Virtually all peer-reviewed academic research on same-sex parenting has come to one conclusion: there’s no evidence that being raised by same-sex parents harms children in any way. This result, which has been replicated in one form or another at least fifty times, drives sexists and homophobes up a wall. If for children, being loved and taken care of by two parents is what matters, then the cherished conservative belief that children “need” parents of both sexes for healthy development is unsupportable. Furthermore, the research undercuts the myth that children need protection from queers (a major plank of the anti-same sex marriage platform).
No Basis by Robert Lerner and Althea Nagai is frequently cited by anti-gay activists to argue against this body of research (and, by a logically dubious implication, same-sex marriage). Christianity Today’s take on No Basis is pretty typical:
They particularly criticized “convenience sampling,” in which investigators select whoever is available, and “snowball sampling,” in which homosexual activists help researchers find volunteers willing to answer questions.
“These studies prove nothing,” Lerner and Nagai wrote.
From No Basis itself:
Lerner and Nagai claim that studies of same-sex parenting don’t meet minimum standards of scientific respectability. But are the standards they put forward ones they genuinely believe in, or are they standards that Lerner and Nagai opportunistically take on for the specific purpose of rejecting same-sex parenting studies? (It is perhaps worth noting that No Basis was commissioned by The Marriage Law Project, an organization formed to oppose same-sex marriage). One way of answering this question is to see if Lerner and Nagai have held their own research to the rigorous standards they insist are mandatory in No Basis.
Before No Basis, Lerner was probably best known for a 1996 study, published by a right-wing think tank in the wake of the O.J. verdict, which claimed to show that American juries typically treat black defendants more gently than white defendants (the disadvantage of whites compared to blacks is a frequent theme in Lerner’s research). Although the study was never published in a peer-reviewed journal, Lerner’s spectacular findings – in particular, his claim that juries convict white rape defendants twice as often as black rape defendants – created a stir in the mainstream press. From U.S. News and World Report (Oct 14 1996):
The study was widely derided by academics (among other things, it ignored the disparity in sentencing, an area in which the judicial process is clearly easier on whites compared to blacks). For our purposes, what’s interesting is that this study flunks the standards advocated in No Basis. As the ACLU comments,
Lerner and his associates thought a sample size of five was solid enough to trumpet to the national press; but samples many times larger are still too small, according to Lerner, when he needs an excuse to dismiss gay parenting studies.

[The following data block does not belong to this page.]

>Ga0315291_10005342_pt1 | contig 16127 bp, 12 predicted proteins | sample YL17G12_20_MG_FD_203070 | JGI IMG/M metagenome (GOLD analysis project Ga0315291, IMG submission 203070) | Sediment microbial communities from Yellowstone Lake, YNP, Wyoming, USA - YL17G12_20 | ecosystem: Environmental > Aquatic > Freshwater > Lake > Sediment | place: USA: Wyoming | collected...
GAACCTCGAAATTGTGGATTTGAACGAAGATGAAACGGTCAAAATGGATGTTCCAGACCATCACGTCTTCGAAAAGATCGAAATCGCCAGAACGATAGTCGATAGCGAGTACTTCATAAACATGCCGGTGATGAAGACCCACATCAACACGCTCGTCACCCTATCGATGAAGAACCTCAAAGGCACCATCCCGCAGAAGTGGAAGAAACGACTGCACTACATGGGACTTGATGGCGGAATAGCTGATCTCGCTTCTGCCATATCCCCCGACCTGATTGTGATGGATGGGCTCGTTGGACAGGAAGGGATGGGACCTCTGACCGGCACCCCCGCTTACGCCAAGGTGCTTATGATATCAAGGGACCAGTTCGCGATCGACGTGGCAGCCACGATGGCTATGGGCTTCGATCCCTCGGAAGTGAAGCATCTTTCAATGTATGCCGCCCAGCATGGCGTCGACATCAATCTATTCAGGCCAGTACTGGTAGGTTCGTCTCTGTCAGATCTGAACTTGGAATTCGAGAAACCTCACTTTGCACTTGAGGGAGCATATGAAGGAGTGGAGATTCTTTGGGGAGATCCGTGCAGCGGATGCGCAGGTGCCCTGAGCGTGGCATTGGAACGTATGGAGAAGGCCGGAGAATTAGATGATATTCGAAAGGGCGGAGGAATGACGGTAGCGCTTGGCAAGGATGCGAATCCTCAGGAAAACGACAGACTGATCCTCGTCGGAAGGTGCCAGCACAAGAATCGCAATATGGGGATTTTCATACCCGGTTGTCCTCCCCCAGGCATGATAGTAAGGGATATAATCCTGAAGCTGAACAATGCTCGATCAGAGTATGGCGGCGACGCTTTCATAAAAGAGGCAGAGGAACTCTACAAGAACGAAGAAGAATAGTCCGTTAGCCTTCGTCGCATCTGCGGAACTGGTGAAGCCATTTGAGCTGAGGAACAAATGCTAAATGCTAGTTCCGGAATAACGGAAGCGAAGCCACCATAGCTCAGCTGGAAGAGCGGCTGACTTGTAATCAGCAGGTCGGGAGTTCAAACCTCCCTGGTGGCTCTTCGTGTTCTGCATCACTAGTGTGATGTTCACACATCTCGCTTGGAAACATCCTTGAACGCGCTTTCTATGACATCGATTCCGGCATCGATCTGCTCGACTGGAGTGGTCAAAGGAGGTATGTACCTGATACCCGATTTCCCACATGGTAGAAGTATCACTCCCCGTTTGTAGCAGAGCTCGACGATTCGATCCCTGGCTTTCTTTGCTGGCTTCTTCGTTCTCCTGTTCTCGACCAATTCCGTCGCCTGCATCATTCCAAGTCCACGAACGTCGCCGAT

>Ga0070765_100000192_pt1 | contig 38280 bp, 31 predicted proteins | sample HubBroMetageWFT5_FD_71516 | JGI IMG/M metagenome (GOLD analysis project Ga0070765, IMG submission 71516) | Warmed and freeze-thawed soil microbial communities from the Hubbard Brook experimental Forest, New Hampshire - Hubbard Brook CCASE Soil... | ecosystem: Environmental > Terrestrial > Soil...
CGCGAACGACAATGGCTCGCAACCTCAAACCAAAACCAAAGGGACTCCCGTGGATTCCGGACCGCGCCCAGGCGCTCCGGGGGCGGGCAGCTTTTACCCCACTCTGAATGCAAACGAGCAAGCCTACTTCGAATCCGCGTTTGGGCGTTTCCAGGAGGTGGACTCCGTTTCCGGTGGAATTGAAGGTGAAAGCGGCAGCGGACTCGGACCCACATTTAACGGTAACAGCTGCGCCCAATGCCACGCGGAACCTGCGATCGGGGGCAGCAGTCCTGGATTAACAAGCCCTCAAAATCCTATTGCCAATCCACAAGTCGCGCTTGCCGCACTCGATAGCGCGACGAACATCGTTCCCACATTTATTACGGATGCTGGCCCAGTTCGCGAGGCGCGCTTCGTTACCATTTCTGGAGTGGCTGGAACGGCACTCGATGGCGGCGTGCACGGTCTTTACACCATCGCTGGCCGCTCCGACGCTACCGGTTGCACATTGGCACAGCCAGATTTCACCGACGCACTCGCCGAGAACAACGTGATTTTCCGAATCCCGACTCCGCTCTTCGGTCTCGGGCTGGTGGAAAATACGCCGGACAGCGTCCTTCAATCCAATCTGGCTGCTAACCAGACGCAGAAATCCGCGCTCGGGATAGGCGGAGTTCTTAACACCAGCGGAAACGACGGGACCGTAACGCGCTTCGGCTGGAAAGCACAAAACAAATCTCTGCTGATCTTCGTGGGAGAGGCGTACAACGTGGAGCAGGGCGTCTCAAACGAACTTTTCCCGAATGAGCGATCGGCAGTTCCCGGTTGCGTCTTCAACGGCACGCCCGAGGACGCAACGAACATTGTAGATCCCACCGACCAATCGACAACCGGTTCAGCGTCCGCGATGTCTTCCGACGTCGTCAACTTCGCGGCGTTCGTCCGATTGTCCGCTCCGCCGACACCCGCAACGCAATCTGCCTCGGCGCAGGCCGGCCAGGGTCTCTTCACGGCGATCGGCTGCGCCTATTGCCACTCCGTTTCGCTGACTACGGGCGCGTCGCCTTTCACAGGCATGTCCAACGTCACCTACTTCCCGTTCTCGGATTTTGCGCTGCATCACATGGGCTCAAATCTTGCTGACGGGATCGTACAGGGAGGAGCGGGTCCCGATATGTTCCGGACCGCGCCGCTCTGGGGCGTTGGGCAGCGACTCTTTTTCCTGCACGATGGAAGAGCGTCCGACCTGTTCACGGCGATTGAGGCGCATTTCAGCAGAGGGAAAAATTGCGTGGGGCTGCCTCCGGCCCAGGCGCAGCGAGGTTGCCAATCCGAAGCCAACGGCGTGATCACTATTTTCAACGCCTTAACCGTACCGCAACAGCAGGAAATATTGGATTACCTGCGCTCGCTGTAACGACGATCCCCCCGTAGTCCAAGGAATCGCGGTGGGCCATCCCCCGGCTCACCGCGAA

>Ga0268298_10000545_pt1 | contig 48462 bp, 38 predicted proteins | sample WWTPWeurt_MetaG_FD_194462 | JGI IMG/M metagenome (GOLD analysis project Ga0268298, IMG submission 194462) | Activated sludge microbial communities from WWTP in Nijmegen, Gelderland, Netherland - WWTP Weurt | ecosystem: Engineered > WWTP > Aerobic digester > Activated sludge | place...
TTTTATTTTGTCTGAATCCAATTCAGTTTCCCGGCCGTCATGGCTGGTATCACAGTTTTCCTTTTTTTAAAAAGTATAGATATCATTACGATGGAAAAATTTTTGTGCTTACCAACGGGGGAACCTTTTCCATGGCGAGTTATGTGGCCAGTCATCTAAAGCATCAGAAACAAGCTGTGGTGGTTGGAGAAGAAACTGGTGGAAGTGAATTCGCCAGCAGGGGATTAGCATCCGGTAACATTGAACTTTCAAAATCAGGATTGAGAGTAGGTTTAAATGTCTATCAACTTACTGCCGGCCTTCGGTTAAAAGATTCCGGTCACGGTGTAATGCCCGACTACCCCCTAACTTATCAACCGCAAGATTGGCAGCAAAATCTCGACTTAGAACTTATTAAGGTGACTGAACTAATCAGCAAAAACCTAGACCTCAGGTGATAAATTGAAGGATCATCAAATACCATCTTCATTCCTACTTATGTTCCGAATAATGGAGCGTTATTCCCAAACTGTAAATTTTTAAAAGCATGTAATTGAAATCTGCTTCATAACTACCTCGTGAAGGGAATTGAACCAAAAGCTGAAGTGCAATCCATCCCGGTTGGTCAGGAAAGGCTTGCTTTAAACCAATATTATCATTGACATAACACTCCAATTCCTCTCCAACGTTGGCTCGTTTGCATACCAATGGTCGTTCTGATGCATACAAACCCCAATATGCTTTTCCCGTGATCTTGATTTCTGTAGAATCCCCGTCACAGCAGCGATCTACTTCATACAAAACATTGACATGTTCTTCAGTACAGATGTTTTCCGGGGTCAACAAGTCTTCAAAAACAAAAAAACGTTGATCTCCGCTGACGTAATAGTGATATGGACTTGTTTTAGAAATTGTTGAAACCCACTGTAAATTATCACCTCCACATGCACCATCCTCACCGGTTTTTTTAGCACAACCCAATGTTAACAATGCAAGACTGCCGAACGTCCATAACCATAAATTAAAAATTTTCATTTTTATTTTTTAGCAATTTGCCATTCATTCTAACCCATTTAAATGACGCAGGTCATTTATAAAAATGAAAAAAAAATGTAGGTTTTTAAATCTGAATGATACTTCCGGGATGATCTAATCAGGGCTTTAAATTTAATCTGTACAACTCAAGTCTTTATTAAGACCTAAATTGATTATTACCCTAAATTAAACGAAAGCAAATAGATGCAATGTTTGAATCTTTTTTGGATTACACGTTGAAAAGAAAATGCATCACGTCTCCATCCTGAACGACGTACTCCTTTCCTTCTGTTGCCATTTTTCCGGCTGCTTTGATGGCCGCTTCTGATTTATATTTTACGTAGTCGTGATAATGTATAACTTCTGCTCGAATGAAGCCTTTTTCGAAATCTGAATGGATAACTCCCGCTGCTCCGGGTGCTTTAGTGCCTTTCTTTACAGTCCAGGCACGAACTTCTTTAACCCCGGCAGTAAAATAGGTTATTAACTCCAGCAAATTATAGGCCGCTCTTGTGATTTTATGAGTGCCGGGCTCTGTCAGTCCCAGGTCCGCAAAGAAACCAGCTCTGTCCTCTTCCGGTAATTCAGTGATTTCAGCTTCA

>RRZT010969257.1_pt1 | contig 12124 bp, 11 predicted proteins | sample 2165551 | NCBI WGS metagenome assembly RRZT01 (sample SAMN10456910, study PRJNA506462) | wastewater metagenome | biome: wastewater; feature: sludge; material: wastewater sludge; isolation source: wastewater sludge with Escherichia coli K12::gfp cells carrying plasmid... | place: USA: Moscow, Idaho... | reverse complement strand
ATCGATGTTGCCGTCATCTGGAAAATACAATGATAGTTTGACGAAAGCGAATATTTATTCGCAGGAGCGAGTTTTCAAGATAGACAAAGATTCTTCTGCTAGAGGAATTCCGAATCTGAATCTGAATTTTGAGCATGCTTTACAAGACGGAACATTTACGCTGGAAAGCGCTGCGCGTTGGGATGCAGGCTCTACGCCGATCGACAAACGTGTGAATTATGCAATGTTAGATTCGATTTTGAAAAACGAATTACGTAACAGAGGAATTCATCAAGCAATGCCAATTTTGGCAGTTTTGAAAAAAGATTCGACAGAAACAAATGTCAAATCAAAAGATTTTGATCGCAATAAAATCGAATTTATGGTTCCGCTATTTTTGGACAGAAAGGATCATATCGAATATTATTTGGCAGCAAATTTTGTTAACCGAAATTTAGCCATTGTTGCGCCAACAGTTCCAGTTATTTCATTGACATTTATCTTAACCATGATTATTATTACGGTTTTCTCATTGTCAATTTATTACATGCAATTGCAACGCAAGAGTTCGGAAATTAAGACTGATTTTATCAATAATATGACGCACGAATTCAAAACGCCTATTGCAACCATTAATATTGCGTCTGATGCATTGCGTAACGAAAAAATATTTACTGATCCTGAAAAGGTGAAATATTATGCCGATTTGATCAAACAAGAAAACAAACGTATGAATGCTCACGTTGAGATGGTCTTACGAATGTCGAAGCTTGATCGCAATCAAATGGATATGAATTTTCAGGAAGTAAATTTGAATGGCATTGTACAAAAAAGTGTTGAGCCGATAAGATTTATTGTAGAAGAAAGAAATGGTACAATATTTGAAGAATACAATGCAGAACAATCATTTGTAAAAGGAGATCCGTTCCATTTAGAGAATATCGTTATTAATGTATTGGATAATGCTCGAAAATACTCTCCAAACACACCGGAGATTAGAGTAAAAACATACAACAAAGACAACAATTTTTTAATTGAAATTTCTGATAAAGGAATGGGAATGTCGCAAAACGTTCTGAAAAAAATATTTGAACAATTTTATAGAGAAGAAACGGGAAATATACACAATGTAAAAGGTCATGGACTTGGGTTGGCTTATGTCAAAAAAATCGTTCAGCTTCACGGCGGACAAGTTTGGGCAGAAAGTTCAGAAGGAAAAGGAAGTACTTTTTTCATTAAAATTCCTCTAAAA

What about Lerner and Nagai’s other standards? In No Basis, a major objection to many studies of same-sex parenting is the use of non-probability samples, and in particular “snowball” sampling, in which participants recruit other participants. Here’s a passage of recommendations from No Basis:
2) Ignore studies based on non-probability samples…
3) Especially ignore studies where participants recruit other participants. These are so subject to bias, that the limited results cannot be trusted.
That’s some very strong language. So, surely, this is a standard that Lerner and Nagai genuinely believe in – not just an opportunistic standard they’ve taken on to bash gay parenting studies? To answer that question, I’ll quote from a review of Lerner and Nagai’s book American Elites (the review was published in the prestigious American Journal of Sociology, September 1997):
(Emphasis added). Again, it’s clear that Lerner and Nagai have altered their conceptions of what is and isn’t acceptable methodology.
These are by no means unique examples – see, for instance, this Lerner and Nagai study of affirmative action. Although Lerner and Nagai argue in No Basis that conclusions can never be drawn without extremely rigorous statistical controls or tests of significance, they didn’t bother using any such statistical tests here. Instead, Lerner and Nagai present only percentages, an approach they single out for harsh criticism in No Basis. Note as well that their study seems to have included only 37 black students – a sample size they’d deride as far too small in No Basis.
You may be now saying to yourself, “so Lerner and Nagai use the same bad methods that the gay parenting studies do. They’re still bad methods, right?”
To that I’ll say: Have patience, folks. I’ll get there.
Today, I’ve shown that Lerner and Nagai are not serious about the standards they used to reject gay-parenting studies in No Basis, as demonstrated by the fact that they’ve never taken these standards seriously in their own work. Tomorrow, I’ll show that – setting aside Lerner and Nagai’s double-standards – the standards they use to dismiss gay parenting studies are illogical, misapplied, and show a severe misunderstanding of social science norms and standards.